Academics yesterday urged the government to make concessions in its tug-of-war with students protesting against its changes to high-school curriculum guidelines, saying it was the only way to peacefully break the current stalemate.
Hundreds of student protesters broke through a police barricade in front of the Ministry of Education compound in the early hours of Friday and occupied the forecourt, demanding that the ministry withdraw the guidelines, which they describe as having undergone “China-centric” revisions in a process that was not transparent. The students’ occupation of the site entered its 60th hour at noon yesterday.
“The impasse between the government and student protesters is only likely to ease if the former makes concessions and goodwill gestures,” Academia Sinica Institute of Sociology researcher Michael Hsiao (蕭新煌) said.
Hsiao said the scheduled extraordinary legislative session tomorrow would serve as a good opportunity for such a move, preferably an announcement by Minister of Education Wu Se-hwa (吳思華) of his resignation.
Students’ ongoing participation in the movement against the contentious curriculum adjustments were well-founded, Hsiao said, given that the ministry had failed to give a convincing explanation regarding its decision to make changes to the curriculum.
“Judging from the current situation, it is almost impossible for the students to back down and leave... Having Wu step down would be a more feasible first step into imposing a hiatus on the protest and allowing it to temporarily cool off,” Hsiao said.
Another sociology researcher at the institute, Hsiau A-chin (蕭阿勤), said it would be wise for the government to adopt a more delicate approach to the movement and open itself to genuine dialogues with the participants, who appeared to have become radicalized.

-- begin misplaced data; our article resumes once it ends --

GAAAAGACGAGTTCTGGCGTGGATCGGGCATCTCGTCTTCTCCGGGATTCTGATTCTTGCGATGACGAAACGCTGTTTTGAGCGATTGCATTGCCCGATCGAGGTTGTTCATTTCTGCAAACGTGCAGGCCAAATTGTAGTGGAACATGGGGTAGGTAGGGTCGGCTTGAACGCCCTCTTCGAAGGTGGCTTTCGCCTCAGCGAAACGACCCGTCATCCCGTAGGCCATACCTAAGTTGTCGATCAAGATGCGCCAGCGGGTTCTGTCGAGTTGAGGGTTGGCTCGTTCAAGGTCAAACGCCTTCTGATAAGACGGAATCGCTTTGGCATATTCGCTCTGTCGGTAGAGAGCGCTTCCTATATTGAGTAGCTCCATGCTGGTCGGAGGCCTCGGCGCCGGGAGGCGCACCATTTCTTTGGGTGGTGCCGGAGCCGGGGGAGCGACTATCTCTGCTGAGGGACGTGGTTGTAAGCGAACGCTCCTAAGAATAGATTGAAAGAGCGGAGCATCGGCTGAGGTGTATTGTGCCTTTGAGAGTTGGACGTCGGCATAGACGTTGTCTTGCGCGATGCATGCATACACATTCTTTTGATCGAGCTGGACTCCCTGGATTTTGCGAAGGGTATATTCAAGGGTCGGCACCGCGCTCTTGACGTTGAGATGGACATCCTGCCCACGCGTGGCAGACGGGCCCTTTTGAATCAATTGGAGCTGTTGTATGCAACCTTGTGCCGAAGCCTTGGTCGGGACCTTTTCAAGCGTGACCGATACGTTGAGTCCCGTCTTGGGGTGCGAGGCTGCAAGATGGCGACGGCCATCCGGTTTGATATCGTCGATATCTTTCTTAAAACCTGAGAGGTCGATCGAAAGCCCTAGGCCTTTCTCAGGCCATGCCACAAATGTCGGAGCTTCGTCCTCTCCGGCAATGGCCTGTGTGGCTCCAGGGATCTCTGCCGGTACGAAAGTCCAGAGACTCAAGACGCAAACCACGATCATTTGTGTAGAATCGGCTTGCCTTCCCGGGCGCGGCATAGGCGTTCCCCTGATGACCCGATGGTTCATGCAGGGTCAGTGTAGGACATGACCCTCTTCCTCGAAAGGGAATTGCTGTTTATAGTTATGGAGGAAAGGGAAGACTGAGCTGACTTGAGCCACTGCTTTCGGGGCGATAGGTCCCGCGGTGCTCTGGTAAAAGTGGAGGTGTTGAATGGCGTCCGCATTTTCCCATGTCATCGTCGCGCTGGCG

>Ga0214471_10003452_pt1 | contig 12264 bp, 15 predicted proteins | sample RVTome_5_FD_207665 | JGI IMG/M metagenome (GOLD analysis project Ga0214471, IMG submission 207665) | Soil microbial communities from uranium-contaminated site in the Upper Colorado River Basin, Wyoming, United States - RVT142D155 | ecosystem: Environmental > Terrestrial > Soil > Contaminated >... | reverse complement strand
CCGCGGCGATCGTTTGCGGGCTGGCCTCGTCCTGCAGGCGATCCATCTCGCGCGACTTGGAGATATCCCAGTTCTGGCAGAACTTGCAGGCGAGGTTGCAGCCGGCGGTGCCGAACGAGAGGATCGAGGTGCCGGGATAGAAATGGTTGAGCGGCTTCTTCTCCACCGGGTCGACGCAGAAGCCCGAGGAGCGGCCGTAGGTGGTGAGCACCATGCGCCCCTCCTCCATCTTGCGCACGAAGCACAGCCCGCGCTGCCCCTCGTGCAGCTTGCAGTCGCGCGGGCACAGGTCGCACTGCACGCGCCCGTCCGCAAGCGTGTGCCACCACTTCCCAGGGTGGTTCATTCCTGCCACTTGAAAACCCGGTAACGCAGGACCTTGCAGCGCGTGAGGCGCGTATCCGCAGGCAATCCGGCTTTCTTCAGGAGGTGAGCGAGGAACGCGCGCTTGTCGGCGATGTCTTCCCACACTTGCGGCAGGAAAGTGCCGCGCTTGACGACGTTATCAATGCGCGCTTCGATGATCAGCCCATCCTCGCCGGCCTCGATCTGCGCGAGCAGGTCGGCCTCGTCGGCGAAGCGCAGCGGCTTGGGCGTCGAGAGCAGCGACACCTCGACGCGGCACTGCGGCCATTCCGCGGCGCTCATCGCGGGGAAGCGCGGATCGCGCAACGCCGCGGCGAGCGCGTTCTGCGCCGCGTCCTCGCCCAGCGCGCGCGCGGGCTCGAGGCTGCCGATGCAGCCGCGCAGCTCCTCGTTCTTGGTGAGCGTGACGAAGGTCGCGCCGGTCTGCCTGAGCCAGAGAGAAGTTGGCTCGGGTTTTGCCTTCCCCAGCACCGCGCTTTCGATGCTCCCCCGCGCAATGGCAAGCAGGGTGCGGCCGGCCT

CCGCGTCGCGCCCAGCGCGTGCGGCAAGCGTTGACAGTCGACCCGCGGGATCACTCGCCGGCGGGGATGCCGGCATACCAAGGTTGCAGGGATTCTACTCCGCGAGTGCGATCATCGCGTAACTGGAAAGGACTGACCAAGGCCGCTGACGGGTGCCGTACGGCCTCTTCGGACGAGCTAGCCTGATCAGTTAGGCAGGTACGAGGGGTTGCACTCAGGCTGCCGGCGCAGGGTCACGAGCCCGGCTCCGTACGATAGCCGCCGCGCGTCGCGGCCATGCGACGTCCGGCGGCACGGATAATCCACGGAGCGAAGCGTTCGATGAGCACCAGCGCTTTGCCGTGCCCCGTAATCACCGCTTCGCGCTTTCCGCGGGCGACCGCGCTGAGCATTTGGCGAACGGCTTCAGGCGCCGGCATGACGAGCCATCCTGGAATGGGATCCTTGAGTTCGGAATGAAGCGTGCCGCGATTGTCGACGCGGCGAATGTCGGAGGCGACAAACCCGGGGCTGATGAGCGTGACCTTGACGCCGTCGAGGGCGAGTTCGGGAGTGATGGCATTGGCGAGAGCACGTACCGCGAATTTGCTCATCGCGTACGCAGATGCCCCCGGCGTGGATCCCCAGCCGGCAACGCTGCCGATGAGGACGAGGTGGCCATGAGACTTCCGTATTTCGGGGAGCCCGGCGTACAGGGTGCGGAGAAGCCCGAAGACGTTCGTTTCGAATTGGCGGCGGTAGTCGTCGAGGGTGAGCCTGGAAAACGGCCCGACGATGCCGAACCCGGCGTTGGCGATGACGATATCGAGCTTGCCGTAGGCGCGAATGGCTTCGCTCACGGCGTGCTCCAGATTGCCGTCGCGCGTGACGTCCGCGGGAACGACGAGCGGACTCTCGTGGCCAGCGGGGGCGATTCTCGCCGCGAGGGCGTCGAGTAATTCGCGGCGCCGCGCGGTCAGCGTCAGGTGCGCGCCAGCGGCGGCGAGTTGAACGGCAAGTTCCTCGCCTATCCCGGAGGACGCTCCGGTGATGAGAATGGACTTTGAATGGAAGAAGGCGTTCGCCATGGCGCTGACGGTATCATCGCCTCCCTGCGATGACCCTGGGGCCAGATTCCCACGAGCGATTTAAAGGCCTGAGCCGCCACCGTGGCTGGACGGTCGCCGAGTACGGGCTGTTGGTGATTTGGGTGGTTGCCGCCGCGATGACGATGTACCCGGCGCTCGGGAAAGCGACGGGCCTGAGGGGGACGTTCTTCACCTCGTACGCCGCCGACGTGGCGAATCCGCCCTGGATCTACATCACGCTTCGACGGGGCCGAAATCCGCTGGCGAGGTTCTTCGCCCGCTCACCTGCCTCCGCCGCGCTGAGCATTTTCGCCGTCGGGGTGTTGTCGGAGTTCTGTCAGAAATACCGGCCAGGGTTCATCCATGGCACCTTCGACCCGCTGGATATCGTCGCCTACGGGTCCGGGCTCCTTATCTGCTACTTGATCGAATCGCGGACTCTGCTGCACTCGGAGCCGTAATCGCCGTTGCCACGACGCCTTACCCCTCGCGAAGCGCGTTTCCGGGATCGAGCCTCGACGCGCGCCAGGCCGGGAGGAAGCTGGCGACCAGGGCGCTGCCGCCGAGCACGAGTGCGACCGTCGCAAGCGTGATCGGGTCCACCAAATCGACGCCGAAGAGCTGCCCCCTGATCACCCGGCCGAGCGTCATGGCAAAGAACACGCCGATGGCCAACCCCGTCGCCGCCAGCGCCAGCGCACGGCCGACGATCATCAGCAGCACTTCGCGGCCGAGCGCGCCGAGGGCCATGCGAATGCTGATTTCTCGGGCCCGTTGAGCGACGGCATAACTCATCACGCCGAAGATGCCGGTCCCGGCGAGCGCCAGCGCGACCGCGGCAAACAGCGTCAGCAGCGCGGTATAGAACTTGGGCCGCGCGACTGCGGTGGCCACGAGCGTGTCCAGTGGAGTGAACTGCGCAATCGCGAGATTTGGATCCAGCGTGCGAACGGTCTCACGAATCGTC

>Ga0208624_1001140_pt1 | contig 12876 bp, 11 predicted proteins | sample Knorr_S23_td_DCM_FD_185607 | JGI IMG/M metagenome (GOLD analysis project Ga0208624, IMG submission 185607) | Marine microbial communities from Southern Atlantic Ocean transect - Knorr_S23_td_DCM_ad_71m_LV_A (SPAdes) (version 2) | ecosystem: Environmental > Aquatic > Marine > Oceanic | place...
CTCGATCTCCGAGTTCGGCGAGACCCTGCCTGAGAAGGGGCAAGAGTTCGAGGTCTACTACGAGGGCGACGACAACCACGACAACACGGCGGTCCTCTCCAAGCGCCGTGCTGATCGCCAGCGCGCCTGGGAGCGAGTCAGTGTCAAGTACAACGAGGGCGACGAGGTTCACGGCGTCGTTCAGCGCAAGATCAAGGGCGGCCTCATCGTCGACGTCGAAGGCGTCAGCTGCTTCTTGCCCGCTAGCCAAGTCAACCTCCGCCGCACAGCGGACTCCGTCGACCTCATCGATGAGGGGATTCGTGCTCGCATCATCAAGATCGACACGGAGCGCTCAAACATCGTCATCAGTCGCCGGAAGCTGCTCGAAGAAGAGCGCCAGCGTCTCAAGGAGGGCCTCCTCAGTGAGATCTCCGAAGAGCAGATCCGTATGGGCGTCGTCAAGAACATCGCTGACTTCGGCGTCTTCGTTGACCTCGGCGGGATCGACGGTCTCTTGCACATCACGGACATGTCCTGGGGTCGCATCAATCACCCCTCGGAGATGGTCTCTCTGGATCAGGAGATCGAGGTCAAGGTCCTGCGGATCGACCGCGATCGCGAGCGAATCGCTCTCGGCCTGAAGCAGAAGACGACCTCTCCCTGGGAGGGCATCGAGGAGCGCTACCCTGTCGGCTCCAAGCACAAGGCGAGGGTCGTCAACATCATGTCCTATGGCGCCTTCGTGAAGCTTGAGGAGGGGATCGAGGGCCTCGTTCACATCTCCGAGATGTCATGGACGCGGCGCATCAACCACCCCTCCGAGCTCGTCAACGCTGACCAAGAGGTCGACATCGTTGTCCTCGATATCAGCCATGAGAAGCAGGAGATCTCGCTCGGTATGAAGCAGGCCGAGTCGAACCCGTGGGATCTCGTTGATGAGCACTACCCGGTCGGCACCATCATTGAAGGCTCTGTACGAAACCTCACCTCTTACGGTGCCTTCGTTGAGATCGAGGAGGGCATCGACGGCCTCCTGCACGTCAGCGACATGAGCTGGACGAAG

“Many student-led movements in the past died down because they coincided with schools’ midterm or final exams that weakened the protesters’ momentum, but there is still a month before school starts,” Hsiau said.
To prevent the current movement from spiraling out of control, those in power should listen and make compromises, Hsiau added.
“Otherwise, no one can tell how divided our country will become if the ministry wins the lawsuit against students who stormed into Wu’s office on July 23,” Hsiau said.
Meanwhile, National Taiwan University Department of Sociology professor Ho Ming-sho (何明修) said the manner in which the Chinese Nationalist Party (KMT) politically calculated and took advantage of the recent death of student protester Dai Lin (林冠華) to prop up its presidential campaign has crossed a moral boundary.
Lin, a member of the Northern Taiwan Anti-Curriculum Changes Alliance, apparently committed suicide at his family’s residence in New Taipei City on Thursday last week.
“It is up to the KMT, the nation’s ruling party, to decide how to clean up this mess. The way the party asked Democratic Progressive Party Chairperson Tsai Ing-wen (蔡英文) to take responsibility for Lin’s death was a politically motivated move,” Ho said.
Ho said whether tomorrow’s extraordinary session would be held as scheduled hinged solely on the KMT’s attitude.
“Remember, the participants in last year’s student-led movement against a cross-strait service trade agreement only agreed to leave following a 24-day occupation of the Legislative Yuan’s main chamber after Legislature Speaker Wang Jin-pyng (王金平) made concessions that were not made by President Ma Ying-jeou (馬英九),” Ho said.
“They left because they felt goodwill from the government,” he said.
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